I have told you about Mitchy Ray Sunshine, my co-pilot and friend —almost a year in from the date I picked him up at the Jehovah’s Witness Conference in Reading, PA under the cover of darkness. He is my ray of sunshine, my golden haired boy who lives to breathe the country smells—-hanging his beautiful head out the window to drink it all in, tasting it, savoring the summer as an aphrodisiac that my head understood and now my heart does too. I haven’t told you of his likes and dislikes— his love of dream bones with the terrier dance of joy in receiving them, the thrill of soup bones, and the comfort of his bed. I haven’t told you about his thrill in squirrels and being off leash—leading us on a merry chase throughout the neighborhood because he could—-with a saucy toss of the head and away he went. I haven’t told you of how he fell in love with us, just as much as we have with him from peaceful companionship on the deck of the porch, to claiming every stuffed animal in the house, to being a friend to every eye poking child or happy adult to meet him.
He has been my teacher, my mentor exclaiming every morning that today was going to be a brilliant, happy day. He had one of the strong ladders that were put down in my deep hole to help me raise myself from the darkness because his life has no dark corners, no sad spots. His life is filled with love and joy—-and a little anxiety which, he was finally quieting with his comfort in us and our life. His humor and head tilt was a reason to laugh—as he was one to give me many. He is one do pull me away from my desk (often pulling my shirt and tugging) to say there is more to life than this silly work you do. He herds me downstairs making sure I hit every step…always on the inside like a gentleman. He knows my routine—from the glasses go on, the phone is put in the pocket and the cane is grabbed and he is up and read…stubby tail wagging to partner with me from the moment I woke up to the next time we sleep. He followed for fabulous drink from the faucet to listening and returning when I call off leash (mostly). We were rarely apart—and I felt it and missed his glow, his intelligence and to my thinking his deep understanding. He is my dear companion—who I have been blessed to live with for this short time.
I picked Mitch up from the vet where he was boarding—-as we were out of town. The vet-tech said that he hadn’t eaten his breakfast which wasn’t an oddity—but was a note. This was last Tuesday. Mitch was quieter but I thought it might have been from going to Camp (which is what we called going to the kennel). But Wednesday and Thursday came with no eating and little drinking. He was lethargic and listless. Friday, I took him to the vet— who gave him subcutaneous infusion, fancy dog food and an appetite encourager….and he was so dehydrated, they suggested I look at his gums to see if he needed another infusion the next day. He did…so Saturday, it was the same. Sunday—slower/more lethargic though I made him his favorite, fried eggs and he scarfed them down in no time. Monday, more lethargy, but more eggs….and he was doing some crazy things like not being right next to me, standing in closets, and looking off in an aimless way—not like the targeted missile he generally projected. Tuesday, I called the vet again and we had blood drawn at 2pm. By 3, I had a call to say his kidney and liver functions were off the charts and to get to Cornell Vet Hospital ASAP. By 3:30 we were at Cornell getting him in ICU—with the team focusing on stabilizing him. Not worth getting into the detail but prior to data, it was projected that Mitch could have anything (on a spectrum) from a big urinary tract infection, to Lepto (a bug) to something critical that either had protocols to live a good life to one of death. We left him in Cornell’s care, with Mitch walking by the doctor like the show pony he is, ears up, tail up, and a bounce to every step.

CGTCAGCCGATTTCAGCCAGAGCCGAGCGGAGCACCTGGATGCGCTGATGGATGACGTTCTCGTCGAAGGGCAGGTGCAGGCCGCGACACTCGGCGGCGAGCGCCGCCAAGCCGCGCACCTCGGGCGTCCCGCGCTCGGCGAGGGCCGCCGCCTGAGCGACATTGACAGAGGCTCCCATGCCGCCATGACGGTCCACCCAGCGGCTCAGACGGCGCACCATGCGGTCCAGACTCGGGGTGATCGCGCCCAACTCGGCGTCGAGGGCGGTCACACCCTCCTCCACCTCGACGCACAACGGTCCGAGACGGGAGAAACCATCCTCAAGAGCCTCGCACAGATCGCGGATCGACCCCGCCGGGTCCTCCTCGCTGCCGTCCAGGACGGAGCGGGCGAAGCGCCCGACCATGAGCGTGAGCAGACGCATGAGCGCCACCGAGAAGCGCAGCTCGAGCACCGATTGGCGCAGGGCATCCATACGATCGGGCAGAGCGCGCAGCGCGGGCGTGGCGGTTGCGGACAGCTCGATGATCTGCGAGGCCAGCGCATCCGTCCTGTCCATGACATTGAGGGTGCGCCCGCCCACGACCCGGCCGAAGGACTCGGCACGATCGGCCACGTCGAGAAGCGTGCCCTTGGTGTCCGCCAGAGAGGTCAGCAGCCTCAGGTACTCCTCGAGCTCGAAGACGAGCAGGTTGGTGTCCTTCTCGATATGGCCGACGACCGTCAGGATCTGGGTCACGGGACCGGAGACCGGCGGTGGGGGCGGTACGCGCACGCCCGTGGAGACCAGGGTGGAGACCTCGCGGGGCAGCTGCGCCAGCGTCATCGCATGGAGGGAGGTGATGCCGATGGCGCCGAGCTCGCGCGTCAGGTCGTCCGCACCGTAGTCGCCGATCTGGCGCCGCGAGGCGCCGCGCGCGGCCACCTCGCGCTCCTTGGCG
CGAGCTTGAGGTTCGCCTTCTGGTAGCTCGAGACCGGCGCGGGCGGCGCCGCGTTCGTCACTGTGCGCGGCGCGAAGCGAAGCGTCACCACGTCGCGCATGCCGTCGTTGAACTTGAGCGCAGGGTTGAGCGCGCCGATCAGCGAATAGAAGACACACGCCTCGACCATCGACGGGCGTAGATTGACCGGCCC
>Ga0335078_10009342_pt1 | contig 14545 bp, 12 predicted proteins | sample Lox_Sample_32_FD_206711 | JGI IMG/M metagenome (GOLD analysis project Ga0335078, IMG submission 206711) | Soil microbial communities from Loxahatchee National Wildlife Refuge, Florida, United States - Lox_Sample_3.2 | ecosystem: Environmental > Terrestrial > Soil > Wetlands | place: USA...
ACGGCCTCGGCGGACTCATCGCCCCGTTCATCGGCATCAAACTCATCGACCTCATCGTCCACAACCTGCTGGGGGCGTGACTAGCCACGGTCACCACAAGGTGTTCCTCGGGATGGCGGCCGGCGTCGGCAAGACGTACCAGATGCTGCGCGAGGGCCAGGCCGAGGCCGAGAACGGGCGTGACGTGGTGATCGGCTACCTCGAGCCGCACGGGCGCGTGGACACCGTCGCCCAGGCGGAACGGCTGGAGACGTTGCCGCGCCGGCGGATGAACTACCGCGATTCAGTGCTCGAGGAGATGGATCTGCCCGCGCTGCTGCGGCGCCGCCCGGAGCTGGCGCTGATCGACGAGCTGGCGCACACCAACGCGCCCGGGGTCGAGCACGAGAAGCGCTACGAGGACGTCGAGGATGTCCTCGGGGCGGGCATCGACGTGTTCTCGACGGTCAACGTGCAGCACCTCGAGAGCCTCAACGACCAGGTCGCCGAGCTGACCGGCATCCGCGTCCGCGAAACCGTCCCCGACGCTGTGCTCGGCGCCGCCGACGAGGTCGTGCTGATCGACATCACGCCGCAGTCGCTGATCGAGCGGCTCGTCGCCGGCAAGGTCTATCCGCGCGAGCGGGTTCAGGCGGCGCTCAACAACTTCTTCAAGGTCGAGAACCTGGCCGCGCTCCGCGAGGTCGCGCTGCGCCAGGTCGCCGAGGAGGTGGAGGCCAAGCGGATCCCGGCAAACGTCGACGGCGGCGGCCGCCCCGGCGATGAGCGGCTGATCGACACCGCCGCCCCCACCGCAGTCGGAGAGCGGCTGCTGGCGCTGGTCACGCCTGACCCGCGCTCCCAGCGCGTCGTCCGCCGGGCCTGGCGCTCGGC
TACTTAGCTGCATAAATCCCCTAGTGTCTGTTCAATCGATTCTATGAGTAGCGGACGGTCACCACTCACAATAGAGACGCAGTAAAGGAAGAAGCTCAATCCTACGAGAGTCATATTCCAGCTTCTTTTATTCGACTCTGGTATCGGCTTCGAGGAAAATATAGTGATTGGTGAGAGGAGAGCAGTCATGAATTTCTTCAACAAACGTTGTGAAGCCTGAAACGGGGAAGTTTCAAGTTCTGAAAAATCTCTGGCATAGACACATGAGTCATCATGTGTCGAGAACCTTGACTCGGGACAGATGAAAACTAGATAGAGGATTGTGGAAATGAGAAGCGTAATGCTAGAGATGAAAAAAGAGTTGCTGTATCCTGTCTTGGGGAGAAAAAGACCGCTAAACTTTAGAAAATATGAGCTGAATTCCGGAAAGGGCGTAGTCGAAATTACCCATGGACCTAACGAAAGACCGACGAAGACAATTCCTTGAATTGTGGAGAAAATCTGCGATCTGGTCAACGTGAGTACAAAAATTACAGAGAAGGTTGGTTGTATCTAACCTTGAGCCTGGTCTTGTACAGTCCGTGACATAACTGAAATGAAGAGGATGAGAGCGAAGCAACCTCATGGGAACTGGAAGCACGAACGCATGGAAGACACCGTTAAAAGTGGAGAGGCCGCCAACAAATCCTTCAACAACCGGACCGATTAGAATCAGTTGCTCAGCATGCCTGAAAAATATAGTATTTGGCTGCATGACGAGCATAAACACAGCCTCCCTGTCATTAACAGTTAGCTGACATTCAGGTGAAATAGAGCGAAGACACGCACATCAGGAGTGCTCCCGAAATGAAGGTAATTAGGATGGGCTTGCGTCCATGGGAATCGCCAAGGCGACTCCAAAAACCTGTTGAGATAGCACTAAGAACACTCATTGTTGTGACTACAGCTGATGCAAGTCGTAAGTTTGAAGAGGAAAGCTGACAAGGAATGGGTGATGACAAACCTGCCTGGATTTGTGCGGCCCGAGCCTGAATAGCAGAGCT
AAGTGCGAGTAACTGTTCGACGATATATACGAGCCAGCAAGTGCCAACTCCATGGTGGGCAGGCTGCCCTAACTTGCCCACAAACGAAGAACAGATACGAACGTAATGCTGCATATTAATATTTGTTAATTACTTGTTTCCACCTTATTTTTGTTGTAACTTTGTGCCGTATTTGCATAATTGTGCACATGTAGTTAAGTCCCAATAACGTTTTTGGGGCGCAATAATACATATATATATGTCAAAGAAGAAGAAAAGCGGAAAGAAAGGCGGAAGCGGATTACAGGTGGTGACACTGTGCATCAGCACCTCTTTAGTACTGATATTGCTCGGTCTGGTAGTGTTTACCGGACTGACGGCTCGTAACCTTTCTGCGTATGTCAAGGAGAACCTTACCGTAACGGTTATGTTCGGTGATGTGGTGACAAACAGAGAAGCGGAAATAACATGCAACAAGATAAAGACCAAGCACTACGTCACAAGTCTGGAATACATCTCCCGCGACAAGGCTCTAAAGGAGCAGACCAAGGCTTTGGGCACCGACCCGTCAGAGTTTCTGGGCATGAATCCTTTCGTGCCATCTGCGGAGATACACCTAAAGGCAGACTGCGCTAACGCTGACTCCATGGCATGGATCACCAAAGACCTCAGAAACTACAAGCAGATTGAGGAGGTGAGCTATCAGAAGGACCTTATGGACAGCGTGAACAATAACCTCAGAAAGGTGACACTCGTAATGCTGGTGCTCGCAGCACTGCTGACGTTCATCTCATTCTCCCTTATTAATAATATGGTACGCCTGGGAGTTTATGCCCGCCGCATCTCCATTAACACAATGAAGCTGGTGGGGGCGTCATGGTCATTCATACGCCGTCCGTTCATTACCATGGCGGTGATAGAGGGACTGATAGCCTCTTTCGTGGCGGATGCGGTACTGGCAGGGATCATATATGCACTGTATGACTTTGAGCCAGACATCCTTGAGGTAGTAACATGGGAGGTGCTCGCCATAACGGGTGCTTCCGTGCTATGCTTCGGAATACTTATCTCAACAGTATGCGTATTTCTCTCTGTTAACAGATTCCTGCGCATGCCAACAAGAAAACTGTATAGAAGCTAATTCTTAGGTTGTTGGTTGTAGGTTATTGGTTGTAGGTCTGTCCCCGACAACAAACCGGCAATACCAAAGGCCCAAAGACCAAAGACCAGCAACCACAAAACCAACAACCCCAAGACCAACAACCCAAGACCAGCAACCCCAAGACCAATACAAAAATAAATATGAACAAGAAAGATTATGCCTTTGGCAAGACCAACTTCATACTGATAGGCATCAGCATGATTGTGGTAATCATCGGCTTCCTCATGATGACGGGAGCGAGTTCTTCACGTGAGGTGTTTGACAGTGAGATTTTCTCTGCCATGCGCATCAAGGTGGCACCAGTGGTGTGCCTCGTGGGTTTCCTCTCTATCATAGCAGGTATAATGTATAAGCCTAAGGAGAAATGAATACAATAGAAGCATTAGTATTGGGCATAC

Here we are two days later. I decided that one visits family in the hospital, so I went to visit to see how he was. No flowers but a dream bone for him. We played a little…but it was no Mitchy joy dance…slamming that bone and tossing it in the air as high as it could go. It was no Badgerdome experience—-but more that he was humoring me. He did not have the bounce to the ounce—and knew me—but couldn’t really stay up sitting, or even standing and slid to the floor at my feet as I hugged him and patted him and let him know we loved him. His doctor came in and gave it to me straight with lots of biology until I asked he point blank whether his kidneys were destroyed…and she said they were. His is not able to retain fluids—and that they have run out of options as he has Glomerular Disease— a condition that if not caught early can lead to chronic kidney disease. The doctor said that he has had this for quite a while….and yet, we did not know our ray of sunshine was not 100%. But that Mitch’s time was limited—and that we needed to think about next steps.
So here I am. Crying. Tearing rolling down my face over the decision that really has been already made about our dear boy, our sweet prince who brings light and laughter to me. Here I am missing him already—though I think he is already on his journey. He was not himself, and was glancing at the angels in the corners of the room—ears up, tail up—-seeing friends that were not in my spectrum of sight. I hope that's the case. My boy needs companionship on this next adventure— friends who will love him for his dear personality and life.
I hope I can give him the joy in release that he has given me. Mitch deserves the best because he is the best from the top of his ears to the tip of his metronome tail—including the laugh, the prance and his golden heart. My heart is broken losing a dear friend such as this dog. I have such blessings—and this comic dog is a great one.